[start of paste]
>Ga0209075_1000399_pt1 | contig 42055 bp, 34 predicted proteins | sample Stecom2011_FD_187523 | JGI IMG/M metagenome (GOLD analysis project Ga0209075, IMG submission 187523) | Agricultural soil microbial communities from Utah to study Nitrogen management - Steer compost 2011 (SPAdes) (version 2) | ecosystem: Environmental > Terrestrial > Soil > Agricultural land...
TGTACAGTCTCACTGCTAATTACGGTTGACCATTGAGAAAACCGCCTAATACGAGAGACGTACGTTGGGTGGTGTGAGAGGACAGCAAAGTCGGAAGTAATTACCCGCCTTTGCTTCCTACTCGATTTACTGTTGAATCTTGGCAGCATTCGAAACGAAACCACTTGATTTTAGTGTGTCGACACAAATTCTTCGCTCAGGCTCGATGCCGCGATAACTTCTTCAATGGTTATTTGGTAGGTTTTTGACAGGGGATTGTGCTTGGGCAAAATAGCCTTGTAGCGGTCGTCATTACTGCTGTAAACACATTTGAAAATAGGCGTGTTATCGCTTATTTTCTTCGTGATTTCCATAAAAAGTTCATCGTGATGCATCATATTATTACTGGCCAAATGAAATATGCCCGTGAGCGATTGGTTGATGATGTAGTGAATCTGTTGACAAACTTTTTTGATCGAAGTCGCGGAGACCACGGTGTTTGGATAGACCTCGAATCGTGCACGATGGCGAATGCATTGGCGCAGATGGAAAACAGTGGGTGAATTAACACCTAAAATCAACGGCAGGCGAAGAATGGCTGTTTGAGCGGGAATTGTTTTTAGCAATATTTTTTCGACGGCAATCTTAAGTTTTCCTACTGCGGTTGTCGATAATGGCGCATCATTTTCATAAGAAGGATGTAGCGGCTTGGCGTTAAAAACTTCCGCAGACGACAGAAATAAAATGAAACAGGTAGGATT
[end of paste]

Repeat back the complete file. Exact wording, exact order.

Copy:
>Ga0209075_1000399_pt1 | contig 42055 bp, 34 predicted proteins | sample Stecom2011_FD_187523 | JGI IMG/M metagenome (GOLD analysis project Ga0209075, IMG submission 187523) | Agricultural soil microbial communities from Utah to study Nitrogen management - Steer compost 2011 (SPAdes) (version 2) | ecosystem: Environmental > Terrestrial > Soil > Agricultural land...
TGTACAGTCTCACTGCTAATTACGGTTGACCATTGAGAAAACCGCCTAATACGAGAGACGTACGTTGGGTGGTGTGAGAGGACAGCAAAGTCGGAAGTAATTACCCGCCTTTGCTTCCTACTCGATTTACTGTTGAATCTTGGCAGCATTCGAAACGAAACCACTTGATTTTAGTGTGTCGACACAAATTCTTCGCTCAGGCTCGATGCCGCGATAACTTCTTCAATGGTTATTTGGTAGGTTTTTGACAGGGGATTGTGCTTGGGCAAAATAGCCTTGTAGCGGTCGTCATTACTGCTGTAAACACATTTGAAAATAGGCGTGTTATCGCTTATTTTCTTCGTGATTTCCATAAAAAGTTCATCGTGATGCATCATATTATTACTGGCCAAATGAAATATGCCCGTGAGCGATTGGTTGATGATGTAGTGAATCTGTTGACAAACTTTTTTGATCGAAGTCGCGGAGACCACGGTGTTTGGATAGACCTCGAATCGTGCACGATGGCGAATGCATTGGCGCAGATGGAAAACAGTGGGTGAATTAACACCTAAAATCAACGGCAGGCGAAGAATGGCTGTTTGAGCGGGAATTGTTTTTAGCAATATTTTTTCGACGGCAATCTTAAGTTTTCCTACTGCGGTTGTCGATAATGGCGCATCATTTTCATAAGAAGGATGTAGCGGCTTGGCGTTAAAAACTTCCGCAGACGACAGAAATAAAATGAAACAGGTAGGATT